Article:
Sunday, March 30, 2008

Go forth and Flocculate

This is the first of the technical posts I warned you about. Depending on the depth of your geekery you will either stop reading very shortly indeed, or lap up the wonderful information I am about to pour forth with.

I read up on flocculation recently in order to write an assignment for my brewing course and learned a number of interesting things in the process. I knew little of the mechanism of yeast flocculation, and was interested to learn that it appears to one of those things that is of little use to the yeast themselves, but crucial to the production of the beer we all love so much. First of all, flocculation was mistakenly attributed to individual yeast cells merely falling from suspension under the action of gravity and collecting in a smelly mass at the bottom of the fermenter. Studies have shown that flocculation actually involves complex interaction between groups of cells that clump together at very specific times in the fermentation cycle. Usually this is during the stationary phase of yeast growth when they have carried out the sterling work of transforming the sugars into ethanol.

In order to understand why the yeast decide to flocculate during this phase of fermentation we must turn to the yeast cell wall and look at the manner in which the cells stick together. The current thinking in yeast studies refers to the 'lectin theory of flocculation'. Lectins are long chain like molecules that stick out from the cell and bind to receptors on neighbouring cells. The receptors are also binding points for sugars, which wort is awash with. This is why most yeast strains will not flocculate before all the sugars are gone; the receptors are tied up with sugars and the long lectin molecules cannot gain access and hook up with the neighbouring cell. From a practical point of view this might explain why that beer you want for the stag night next weekend is refusing to clear; there is just too much priming sugar floating around and the yeast hasn't managed to get through it all yet.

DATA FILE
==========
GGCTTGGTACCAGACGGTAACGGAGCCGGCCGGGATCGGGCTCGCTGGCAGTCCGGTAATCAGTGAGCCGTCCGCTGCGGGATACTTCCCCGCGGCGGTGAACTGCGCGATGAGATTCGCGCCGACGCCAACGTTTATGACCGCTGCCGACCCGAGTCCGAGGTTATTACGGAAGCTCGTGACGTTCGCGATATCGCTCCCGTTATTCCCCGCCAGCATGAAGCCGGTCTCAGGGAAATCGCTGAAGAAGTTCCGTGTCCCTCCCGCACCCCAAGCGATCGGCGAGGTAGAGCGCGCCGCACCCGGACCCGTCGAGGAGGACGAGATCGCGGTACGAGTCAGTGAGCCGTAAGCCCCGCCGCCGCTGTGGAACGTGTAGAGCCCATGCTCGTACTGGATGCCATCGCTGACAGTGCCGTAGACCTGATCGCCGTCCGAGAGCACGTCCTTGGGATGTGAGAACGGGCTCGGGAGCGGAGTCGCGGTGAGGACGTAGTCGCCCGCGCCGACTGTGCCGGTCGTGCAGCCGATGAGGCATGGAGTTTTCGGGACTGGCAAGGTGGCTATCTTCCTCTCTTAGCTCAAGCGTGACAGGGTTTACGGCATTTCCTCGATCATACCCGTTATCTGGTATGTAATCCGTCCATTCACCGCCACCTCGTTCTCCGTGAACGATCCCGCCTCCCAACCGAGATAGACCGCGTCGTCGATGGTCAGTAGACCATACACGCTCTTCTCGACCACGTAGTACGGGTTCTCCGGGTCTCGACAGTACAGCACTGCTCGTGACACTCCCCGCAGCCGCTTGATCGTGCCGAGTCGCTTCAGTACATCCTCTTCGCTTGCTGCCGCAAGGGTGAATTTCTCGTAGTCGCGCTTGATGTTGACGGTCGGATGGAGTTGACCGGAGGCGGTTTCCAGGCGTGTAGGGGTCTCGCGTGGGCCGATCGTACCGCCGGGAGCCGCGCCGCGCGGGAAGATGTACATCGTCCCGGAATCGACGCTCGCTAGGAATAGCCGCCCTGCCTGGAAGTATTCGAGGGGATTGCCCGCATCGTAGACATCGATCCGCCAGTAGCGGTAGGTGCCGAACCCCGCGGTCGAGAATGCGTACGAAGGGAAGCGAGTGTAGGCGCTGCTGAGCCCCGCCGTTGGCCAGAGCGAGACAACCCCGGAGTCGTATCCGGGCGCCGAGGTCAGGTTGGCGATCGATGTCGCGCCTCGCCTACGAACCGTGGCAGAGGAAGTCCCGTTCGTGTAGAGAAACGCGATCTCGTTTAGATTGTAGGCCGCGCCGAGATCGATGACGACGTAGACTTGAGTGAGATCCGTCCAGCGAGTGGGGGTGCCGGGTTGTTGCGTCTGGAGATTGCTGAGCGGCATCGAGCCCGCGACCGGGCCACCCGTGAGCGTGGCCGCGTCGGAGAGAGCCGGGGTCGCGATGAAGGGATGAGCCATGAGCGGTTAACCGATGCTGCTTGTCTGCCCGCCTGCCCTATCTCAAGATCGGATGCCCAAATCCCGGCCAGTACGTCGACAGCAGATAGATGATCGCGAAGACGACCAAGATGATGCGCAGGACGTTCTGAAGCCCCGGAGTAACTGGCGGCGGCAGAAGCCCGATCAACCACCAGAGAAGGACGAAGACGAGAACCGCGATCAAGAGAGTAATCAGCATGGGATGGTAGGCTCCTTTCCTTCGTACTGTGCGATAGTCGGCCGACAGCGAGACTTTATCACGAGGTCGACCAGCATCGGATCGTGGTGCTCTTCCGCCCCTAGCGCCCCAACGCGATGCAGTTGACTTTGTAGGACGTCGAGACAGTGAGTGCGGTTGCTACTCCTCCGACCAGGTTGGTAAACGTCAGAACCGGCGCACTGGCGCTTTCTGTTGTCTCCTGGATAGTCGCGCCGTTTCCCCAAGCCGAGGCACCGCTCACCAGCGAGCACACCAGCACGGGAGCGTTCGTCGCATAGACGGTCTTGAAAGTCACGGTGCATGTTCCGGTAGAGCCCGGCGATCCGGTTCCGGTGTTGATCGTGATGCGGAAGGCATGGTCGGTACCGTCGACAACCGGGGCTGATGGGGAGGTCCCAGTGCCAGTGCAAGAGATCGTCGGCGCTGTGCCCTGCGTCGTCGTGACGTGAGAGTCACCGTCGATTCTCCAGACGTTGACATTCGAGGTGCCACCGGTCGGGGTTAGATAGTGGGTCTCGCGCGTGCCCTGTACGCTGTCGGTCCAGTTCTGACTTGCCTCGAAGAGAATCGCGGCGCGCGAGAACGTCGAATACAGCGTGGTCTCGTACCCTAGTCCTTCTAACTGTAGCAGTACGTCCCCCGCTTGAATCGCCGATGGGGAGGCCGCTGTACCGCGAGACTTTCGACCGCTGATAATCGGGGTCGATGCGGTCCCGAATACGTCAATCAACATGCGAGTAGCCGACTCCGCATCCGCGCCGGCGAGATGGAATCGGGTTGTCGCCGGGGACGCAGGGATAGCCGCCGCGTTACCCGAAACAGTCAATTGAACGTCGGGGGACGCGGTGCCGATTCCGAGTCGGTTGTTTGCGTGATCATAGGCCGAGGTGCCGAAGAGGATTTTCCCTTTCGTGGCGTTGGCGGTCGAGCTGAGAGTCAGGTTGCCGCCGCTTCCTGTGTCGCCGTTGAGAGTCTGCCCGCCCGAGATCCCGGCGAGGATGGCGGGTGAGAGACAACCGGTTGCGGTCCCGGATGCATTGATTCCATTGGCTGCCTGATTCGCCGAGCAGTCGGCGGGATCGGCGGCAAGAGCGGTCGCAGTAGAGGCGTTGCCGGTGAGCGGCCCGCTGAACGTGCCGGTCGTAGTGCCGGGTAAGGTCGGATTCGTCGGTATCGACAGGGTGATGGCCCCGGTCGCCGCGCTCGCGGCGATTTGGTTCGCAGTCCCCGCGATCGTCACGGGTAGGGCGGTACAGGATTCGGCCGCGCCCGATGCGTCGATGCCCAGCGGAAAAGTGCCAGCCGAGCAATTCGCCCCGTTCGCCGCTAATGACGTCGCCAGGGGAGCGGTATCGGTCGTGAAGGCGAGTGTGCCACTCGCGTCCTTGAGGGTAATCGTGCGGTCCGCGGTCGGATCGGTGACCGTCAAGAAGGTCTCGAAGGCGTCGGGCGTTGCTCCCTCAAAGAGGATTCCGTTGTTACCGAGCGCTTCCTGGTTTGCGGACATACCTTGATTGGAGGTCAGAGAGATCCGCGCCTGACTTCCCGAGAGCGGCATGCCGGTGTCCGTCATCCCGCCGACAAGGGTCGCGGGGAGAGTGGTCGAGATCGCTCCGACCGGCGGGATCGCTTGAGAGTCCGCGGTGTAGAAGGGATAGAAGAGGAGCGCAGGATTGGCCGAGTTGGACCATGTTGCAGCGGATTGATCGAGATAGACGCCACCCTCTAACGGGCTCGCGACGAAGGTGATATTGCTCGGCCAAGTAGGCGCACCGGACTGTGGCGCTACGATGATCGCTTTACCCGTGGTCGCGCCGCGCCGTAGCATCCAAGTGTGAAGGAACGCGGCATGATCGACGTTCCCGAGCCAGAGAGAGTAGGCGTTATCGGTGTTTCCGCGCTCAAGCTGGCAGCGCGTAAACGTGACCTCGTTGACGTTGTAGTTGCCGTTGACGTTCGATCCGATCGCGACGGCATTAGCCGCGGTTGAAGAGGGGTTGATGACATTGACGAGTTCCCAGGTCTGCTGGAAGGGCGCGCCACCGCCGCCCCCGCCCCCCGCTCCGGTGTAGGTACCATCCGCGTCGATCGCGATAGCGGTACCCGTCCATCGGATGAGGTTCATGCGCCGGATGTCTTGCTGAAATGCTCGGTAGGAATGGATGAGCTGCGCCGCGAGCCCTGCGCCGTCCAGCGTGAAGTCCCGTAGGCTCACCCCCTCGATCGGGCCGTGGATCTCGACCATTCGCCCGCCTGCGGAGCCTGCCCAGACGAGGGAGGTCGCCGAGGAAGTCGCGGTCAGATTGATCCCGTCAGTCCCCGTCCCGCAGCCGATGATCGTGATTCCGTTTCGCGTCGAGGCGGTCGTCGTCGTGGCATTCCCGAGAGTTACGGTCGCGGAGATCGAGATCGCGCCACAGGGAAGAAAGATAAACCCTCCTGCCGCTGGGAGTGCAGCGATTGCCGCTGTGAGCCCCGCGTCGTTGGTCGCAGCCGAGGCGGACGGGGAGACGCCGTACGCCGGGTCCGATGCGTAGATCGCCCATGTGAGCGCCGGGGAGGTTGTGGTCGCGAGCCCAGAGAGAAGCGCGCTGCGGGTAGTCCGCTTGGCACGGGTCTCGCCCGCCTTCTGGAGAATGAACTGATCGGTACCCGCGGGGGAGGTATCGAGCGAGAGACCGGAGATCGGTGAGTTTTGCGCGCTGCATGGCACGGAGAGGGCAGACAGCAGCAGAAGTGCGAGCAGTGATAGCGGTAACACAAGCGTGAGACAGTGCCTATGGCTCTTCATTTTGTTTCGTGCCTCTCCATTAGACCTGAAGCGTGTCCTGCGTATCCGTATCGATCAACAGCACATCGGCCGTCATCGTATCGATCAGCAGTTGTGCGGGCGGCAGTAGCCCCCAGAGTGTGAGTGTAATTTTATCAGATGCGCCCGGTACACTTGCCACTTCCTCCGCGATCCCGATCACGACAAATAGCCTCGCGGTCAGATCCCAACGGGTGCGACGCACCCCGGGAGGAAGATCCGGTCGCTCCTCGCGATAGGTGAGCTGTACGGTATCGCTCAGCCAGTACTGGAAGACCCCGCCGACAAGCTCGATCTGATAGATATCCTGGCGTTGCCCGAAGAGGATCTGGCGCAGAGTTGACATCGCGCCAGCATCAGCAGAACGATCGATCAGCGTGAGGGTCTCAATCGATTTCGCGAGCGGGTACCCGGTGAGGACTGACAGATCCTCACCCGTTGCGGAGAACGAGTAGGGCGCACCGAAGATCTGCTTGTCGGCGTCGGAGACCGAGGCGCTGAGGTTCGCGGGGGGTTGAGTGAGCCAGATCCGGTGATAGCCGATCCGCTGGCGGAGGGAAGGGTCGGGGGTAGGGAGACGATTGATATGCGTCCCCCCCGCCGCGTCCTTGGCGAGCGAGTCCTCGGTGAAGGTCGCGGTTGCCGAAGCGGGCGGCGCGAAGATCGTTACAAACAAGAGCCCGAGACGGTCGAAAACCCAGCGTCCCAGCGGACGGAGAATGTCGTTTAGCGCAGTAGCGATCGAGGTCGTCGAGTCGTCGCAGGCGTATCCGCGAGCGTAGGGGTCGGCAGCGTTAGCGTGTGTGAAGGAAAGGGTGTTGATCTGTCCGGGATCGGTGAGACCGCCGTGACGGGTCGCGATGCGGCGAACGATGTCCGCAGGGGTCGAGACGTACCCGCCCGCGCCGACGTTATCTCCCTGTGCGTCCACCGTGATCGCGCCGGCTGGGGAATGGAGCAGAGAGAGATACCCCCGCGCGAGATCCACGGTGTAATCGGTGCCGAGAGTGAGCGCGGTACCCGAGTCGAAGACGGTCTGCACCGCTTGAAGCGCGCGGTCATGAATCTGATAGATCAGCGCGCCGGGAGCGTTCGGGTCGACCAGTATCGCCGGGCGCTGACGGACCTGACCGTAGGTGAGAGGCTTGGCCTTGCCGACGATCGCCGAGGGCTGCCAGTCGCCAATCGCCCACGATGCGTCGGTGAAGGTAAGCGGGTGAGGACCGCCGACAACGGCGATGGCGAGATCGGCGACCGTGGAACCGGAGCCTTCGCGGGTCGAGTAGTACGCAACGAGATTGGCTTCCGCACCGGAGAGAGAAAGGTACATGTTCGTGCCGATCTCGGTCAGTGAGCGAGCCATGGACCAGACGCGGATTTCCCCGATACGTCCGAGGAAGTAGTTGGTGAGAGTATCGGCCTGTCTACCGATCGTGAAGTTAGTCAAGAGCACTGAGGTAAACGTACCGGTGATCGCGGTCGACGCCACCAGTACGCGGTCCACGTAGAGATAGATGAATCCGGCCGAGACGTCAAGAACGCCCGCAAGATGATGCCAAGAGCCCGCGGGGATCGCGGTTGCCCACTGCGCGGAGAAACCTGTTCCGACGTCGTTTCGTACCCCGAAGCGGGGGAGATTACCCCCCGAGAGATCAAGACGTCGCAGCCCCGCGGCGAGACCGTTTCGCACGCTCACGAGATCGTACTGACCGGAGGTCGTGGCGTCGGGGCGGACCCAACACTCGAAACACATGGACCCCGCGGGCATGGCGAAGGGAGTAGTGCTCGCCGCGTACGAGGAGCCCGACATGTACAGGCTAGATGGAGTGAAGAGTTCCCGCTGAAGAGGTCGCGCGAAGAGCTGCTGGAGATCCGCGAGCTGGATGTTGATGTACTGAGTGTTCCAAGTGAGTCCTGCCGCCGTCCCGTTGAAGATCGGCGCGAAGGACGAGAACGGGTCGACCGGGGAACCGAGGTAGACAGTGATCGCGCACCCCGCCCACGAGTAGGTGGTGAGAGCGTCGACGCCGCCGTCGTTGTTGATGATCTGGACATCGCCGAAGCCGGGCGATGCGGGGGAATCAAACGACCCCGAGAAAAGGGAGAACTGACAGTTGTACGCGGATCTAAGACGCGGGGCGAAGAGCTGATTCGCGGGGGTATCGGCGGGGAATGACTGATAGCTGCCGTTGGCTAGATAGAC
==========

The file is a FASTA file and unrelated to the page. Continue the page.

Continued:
Further practical issues with flocculation involve either premature flocculation, or a stubborn refusal to flocculate at all. Flocculation too early in the fermentation process results in under attenuation of the beer, with resultant alteration to expected character through excess residual extract and drop in ABV. Refusal to flocculate causes over attenuation, and a hazy beer if you're a home brewer, or a massive load on the filtration system if you are a commercial brewer.

There are a number of ways to reduce possible problems with flocculation, the most obvious of which is to avoid those strains of yeast that are known to hang about longer in the beer than is perhaps useful, or drop like a stone at the first opportunity. Certain beer styles require very specific flocculation characteristics to achieve distinctive flavour and body. The strain used by Fuller's for their ESB comes to mind because it flocculates very readily, and this gives the familiar full body caused by high residual extract.

A further way to maintain expected flocculation patterns is to ensure there is sufficient calcium present in the wort. Calcium is absolutely critical for all flocculation as well as mashing and break production, so add it to the brewing liquor if it's in short supply.

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